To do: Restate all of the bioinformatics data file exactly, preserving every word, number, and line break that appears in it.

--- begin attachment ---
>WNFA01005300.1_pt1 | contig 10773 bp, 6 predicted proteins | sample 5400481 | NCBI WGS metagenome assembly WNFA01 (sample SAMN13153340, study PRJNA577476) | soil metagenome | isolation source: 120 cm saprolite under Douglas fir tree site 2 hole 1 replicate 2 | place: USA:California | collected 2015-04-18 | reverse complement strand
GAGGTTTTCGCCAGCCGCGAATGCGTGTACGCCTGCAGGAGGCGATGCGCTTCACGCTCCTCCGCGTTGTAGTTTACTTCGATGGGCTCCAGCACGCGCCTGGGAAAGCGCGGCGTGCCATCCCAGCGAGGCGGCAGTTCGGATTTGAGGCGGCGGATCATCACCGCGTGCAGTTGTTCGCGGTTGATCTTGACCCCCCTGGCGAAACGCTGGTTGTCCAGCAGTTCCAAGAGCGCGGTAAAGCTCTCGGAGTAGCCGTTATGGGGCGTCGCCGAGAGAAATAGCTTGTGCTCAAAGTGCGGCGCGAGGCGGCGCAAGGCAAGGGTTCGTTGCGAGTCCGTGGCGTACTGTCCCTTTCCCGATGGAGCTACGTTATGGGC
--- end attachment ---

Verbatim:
>WNFA01005300.1_pt1 | contig 10773 bp, 6 predicted proteins | sample 5400481 | NCBI WGS metagenome assembly WNFA01 (sample SAMN13153340, study PRJNA577476) | soil metagenome | isolation source: 120 cm saprolite under Douglas fir tree site 2 hole 1 replicate 2 | place: USA:California | collected 2015-04-18 | reverse complement strand
GAGGTTTTCGCCAGCCGCGAATGCGTGTACGCCTGCAGGAGGCGATGCGCTTCACGCTCCTCCGCGTTGTAGTTTACTTCGATGGGCTCCAGCACGCGCCTGGGAAAGCGCGGCGTGCCATCCCAGCGAGGCGGCAGTTCGGATTTGAGGCGGCGGATCATCACCGCGTGCAGTTGTTCGCGGTTGATCTTGACCCCCCTGGCGAAACGCTGGTTGTCCAGCAGTTCCAAGAGCGCGGTAAAGCTCTCGGAGTAGCCGTTATGGGGCGTCGCCGAGAGAAATAGCTTGTGCTCAAAGTGCGGCGCGAGGCGGCGCAAGGCAAGGGTTCGTTGCGAGTCCGTGGCGTACTGTCCCTTTCCCGATGGAGCTACGTTATGGGC